(One of the people in our symphony group has a friend who performs in the Cascade Symphony Orchestra, which Mr. Miropolsky conducts. Apparently, when he gets a microphone in his hand, Mr. Miropolsky is quite a funny guy.)

Comments (11)
  1. Rostropovich conducting instead of playing is at least a little like a brilliant developer becoming a manager – a waste of talent! :-)  (Years ago I saw Rostropovich play one of the Haydn Cello Concertos in – of all places – Daytona Beach FL.)

  2. Barry Leiba says:

    What fools, they!  An evening of Shostakovich and Prokofiev, conducted by Slava?  Oh, my, if I were in Seattle, I’d be there.

    When I lived in the other Washington area (DC), I had season tickets to the National Symphony Orchestra (when Rostropovich was Music Director there, in fact, and got to see him conduct Shostakovich’s 7th symphony, my favourite).  For part of the time, I had a regular partner to attend with, but when I didn’t, I, too, sometimes found it hard to give the ticket away.  One can understand that, when it’s a program of Druckman, Penderecki, Wuorinen, or Corigliano (critically acclaimed, all, but hard to take if one isn’t into that sort of thing).  But even concerts of Mozart, Beethoven, Brahms, and Rimsky-Korsakov didn’t have my friends clamouring at my door.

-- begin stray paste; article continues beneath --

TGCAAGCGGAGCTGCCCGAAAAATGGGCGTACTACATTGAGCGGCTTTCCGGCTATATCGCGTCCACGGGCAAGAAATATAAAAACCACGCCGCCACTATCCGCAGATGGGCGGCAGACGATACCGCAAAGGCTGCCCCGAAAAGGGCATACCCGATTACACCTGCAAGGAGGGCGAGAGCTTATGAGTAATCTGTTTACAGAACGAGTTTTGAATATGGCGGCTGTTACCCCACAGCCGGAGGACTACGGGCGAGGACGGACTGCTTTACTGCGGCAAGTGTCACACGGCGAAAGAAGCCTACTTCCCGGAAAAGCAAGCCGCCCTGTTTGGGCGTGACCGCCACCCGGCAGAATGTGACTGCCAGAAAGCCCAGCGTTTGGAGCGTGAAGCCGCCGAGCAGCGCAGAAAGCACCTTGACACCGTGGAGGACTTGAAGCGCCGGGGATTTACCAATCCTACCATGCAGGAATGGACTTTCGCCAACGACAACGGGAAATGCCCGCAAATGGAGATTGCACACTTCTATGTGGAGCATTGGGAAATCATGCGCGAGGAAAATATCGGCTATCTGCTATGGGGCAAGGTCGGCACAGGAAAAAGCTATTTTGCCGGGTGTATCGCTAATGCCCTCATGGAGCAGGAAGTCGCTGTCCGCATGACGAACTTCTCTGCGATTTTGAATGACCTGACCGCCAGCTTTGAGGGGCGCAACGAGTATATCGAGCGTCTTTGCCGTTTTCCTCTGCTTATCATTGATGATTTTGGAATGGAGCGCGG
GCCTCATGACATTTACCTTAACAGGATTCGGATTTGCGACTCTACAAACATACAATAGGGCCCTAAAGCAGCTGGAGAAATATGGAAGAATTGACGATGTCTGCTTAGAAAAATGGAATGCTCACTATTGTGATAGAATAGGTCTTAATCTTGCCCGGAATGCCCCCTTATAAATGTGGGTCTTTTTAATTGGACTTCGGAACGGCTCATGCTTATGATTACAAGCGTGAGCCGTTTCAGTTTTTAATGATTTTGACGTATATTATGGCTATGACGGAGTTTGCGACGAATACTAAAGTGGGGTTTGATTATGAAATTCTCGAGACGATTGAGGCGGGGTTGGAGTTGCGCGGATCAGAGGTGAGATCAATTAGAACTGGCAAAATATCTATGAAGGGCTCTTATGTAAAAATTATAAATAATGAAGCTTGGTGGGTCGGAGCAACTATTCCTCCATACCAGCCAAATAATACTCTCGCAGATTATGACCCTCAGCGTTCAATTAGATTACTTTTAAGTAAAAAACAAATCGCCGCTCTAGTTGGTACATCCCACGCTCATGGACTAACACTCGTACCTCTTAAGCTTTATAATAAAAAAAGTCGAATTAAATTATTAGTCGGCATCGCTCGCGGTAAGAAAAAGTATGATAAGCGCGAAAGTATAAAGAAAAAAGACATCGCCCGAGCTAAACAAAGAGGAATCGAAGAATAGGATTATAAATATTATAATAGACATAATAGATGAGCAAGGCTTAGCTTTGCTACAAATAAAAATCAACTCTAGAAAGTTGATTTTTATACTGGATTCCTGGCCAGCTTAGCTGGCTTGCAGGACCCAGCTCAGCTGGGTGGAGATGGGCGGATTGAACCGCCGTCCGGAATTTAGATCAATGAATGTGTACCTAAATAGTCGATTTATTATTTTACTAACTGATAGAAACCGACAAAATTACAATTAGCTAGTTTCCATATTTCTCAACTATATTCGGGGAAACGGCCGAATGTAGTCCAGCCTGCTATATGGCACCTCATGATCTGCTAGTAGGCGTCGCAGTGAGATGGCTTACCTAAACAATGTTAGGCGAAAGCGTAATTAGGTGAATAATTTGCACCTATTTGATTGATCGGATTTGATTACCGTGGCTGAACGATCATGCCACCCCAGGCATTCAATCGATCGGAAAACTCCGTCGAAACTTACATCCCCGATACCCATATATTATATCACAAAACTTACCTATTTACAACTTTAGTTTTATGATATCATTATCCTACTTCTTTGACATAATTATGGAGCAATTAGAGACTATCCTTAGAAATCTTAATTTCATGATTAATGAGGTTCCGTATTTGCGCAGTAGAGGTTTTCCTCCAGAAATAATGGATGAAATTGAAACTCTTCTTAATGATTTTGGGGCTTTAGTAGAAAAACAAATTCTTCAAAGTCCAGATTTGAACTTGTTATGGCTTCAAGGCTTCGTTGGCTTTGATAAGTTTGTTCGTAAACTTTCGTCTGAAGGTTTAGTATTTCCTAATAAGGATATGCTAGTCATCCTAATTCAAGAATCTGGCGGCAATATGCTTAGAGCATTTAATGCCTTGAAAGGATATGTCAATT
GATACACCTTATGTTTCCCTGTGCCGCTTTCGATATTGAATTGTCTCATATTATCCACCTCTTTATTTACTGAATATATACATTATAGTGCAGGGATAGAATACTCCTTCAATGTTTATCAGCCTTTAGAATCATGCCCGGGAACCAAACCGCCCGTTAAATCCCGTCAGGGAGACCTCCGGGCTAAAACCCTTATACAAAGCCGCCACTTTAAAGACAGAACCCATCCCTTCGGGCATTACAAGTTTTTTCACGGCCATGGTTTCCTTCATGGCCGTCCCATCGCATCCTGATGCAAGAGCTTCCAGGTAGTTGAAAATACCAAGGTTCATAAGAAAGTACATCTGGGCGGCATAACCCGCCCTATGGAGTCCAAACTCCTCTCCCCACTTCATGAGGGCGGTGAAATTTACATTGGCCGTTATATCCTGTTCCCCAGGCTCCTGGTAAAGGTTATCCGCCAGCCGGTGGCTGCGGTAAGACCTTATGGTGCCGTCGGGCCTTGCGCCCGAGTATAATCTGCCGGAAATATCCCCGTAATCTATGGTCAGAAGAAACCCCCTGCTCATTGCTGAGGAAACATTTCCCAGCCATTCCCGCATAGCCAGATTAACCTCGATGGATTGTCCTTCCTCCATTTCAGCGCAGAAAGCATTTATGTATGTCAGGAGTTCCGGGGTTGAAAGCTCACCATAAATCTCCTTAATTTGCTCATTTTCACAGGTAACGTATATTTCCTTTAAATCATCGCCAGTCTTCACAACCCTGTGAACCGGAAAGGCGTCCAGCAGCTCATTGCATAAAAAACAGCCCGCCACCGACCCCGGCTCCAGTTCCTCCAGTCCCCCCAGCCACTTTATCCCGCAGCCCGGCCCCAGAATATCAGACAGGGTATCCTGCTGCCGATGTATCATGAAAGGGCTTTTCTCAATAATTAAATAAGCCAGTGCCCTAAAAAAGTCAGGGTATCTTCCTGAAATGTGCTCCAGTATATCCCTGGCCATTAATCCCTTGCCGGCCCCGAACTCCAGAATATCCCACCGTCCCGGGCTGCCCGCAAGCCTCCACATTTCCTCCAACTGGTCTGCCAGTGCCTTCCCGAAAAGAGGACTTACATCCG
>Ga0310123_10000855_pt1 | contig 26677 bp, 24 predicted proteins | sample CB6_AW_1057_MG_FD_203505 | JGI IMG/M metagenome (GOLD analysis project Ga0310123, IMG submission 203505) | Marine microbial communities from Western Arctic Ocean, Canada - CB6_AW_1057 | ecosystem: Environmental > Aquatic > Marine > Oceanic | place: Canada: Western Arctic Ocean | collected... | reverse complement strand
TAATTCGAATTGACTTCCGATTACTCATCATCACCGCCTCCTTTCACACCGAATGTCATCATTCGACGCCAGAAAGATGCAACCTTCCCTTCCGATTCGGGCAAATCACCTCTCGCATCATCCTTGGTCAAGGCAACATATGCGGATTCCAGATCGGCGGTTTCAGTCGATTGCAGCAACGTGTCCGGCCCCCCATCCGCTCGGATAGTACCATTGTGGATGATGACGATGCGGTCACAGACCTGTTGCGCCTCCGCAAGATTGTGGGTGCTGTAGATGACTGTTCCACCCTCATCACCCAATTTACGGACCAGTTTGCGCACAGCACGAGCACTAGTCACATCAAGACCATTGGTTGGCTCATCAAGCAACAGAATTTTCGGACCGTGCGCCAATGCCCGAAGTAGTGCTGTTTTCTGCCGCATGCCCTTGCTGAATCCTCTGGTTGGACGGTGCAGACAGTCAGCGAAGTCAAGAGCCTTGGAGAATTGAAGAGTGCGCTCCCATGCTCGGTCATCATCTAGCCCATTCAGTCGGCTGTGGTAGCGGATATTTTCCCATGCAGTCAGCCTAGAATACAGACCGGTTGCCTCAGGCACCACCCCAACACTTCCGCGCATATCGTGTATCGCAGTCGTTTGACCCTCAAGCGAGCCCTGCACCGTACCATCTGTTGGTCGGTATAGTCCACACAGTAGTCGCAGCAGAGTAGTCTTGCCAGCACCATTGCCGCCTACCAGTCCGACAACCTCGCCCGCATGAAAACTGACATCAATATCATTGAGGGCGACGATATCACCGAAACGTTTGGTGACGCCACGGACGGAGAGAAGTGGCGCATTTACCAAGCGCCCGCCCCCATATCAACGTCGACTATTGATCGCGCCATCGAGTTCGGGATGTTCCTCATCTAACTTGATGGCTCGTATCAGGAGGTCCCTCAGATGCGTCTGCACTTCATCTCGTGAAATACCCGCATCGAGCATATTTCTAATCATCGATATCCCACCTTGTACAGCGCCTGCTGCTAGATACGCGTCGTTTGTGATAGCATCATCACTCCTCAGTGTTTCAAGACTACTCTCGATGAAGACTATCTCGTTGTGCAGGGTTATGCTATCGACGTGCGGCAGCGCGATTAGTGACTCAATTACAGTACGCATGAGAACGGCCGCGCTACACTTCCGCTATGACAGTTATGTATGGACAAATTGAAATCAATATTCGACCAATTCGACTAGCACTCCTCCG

One friend who came with me for one performance said she liked it fine, but, gee, why did they have to keep spoiling it with those "slow movements"?

  3. James Schend says:

    Is there anybody blue collar working on Windows?  Just curious.  ;)

  4. I didn’t bother inviting people I knew wouldn’t enjoy it.

  5. Daitarn says:

    Nobody gave you a quick answer like just "NO" ?

  6. johnmont says:

    For several years my wife and I had season tickets and would go religiously. Then we noticed that we were inventing excuses not to go or leaving at intermission. Eventually we stopped buying the tickets. I asked myself why several times: the programs were generally good, the hall has fine acoustics, it’s not hard to get there and park, and the tickets aren’t that expensive.

    Then I went to Boston and went to a BSO concert (Berlioz Symphonie Fantastique — and I was struck by how amazing the performace was and how amazing Symphony Hall is. I left walking on air, thinking about how the rich the harps sounded and how perfectly in tune the brass was and how edgy the E-flat clarinet was.